(Nixon also started to wind down the Vietnam war, and he opened rapprochement with China - so he was driven from office!)

related document : citizen's wage

[The politics of a guaranteed income, D.P. Moynihan, 1973, pp. 220-226]

Introduction by Daniel Moynihan

Thus, at the outset of the public debate, there arose a tension between symbol and substance that was never to be allayed. The proposal was a guaranteed income, and there was no work requirement. As the Social Security Administration Fact Sheet explained, "Employable recipients must accept training or employment or lose their portion of the family's benefits." (My emphasis.) That is to say, there was to be a penalty for refusing to work: $300 in the bill sent to the Congress, raised to $500 by the Committee on Ways and Means. Refusal to work lowered the amount of the income guarantee. Nothing more. It would have made little sense to try for more, even had any of the principals been much disposed to do so. The essence of the Shultz proposal was that incentives could be established that would draw recipients into the labor market as a result of their own calculation of benefit. Only a naif would think that such an out come could be obtained in any other way. The president could exhort, the Congress could demand: welfare administrators were not going to cut off welfare payments. On balance, then, it seemed fair to describe the very considerable work incentive built into the program as a work requirement, and to hope it would be understood.

And so the matter conc1uded. On August 8, 1969, in a television address, Richard Nixon undertook to change the history of social welfare, of his own party, and possibly of the Nation. His address dealt with four matters. He asked that they "be studied together, debated together, and seen in perspective," but the heart of the matter was to return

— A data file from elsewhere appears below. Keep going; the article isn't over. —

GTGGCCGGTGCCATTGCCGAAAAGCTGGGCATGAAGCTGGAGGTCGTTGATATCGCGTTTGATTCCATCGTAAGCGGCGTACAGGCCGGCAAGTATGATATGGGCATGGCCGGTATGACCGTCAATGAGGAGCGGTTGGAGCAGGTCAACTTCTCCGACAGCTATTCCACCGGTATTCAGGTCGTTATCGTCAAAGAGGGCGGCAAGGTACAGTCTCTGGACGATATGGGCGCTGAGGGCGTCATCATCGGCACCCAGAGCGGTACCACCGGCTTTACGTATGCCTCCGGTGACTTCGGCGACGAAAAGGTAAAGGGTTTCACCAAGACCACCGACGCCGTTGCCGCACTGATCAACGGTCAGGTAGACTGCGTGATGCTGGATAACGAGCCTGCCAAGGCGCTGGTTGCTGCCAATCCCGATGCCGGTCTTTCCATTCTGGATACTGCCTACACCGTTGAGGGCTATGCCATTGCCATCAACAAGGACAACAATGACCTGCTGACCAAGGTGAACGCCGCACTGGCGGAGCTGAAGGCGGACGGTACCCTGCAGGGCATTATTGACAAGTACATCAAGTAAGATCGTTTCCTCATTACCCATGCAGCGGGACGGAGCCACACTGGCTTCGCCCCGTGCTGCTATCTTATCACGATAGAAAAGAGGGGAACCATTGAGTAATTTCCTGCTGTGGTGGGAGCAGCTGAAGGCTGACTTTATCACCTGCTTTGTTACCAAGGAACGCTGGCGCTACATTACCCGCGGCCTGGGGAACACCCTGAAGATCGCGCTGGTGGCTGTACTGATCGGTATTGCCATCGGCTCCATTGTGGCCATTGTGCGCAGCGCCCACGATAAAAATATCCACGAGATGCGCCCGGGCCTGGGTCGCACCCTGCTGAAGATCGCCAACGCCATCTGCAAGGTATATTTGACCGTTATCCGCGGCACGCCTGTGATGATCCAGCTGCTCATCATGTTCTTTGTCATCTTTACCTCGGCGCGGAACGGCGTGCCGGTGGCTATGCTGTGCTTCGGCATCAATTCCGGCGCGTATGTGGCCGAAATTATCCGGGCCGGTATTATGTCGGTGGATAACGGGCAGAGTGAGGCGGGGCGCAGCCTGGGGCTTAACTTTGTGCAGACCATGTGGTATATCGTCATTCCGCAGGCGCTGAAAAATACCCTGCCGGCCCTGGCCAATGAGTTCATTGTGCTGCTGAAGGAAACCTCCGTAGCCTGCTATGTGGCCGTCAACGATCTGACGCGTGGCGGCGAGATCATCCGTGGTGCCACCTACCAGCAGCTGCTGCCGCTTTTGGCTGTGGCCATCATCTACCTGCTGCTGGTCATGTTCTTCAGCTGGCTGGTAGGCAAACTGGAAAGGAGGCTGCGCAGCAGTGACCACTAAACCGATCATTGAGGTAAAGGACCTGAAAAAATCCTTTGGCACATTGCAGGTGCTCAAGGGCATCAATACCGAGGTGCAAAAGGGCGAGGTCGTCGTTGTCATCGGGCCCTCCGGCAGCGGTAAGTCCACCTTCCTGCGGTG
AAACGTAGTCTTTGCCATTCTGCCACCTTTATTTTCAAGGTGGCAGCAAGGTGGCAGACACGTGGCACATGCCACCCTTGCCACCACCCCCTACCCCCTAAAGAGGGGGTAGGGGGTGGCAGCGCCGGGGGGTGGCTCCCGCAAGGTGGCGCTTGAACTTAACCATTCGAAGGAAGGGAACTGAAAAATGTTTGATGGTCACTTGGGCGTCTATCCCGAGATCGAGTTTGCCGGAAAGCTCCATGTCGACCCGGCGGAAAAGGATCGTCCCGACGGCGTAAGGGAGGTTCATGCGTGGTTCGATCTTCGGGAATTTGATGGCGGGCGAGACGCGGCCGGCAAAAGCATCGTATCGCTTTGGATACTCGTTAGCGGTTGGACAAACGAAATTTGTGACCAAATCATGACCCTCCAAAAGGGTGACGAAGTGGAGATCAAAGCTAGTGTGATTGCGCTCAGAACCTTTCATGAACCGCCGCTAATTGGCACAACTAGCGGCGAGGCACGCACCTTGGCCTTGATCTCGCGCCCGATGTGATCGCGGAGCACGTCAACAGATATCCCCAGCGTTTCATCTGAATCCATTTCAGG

Speech by President Richard Nixon

Good evening my fellow Americans:

As you know, I returned last Sunday night from a trip around the world—a trip that took me to eight countries in 9 days.

The purpose of this trip was to help lay the basis for a lasting peace, once the war in Vietnam is ended. In the course of it, I also saw once again the vigorous efforts so many new nations are making to leap the centuries into the modern world.

Every time I return to the United States after such a trip, I realize how fortunate we are to live in this rich land. We have the world's most advanced industrial economy, the greatest wealth ever known to man, the fullest measure of freedom ever enjoyed by any people, anywhere.

Yet we, too, have an urgent need to modernize our institutions—and our need is no less than theirs.

We face an urban crisis, a social crisis-and at the same time, a crisis of confidence in the capacity of government to do its job.

A third of a century of centralizing power and responsibility in Washington has produced a bureaucratic monstrosity, cumbersome, unresponsive, ineffective.

A third of a century of social experiment has left us a legacy of entrenched programs that have outlived their time or outgrown their purposes.

A third of a century of unprecedented growth and change has strained our institutions, and raised serious questions about whether they are still adequate to the times.

It is no accident, therefore, that we find increasing skepticism—and not only among our young people, but among citizens everywhere—about the continuing capacity of government to master the challenges we face.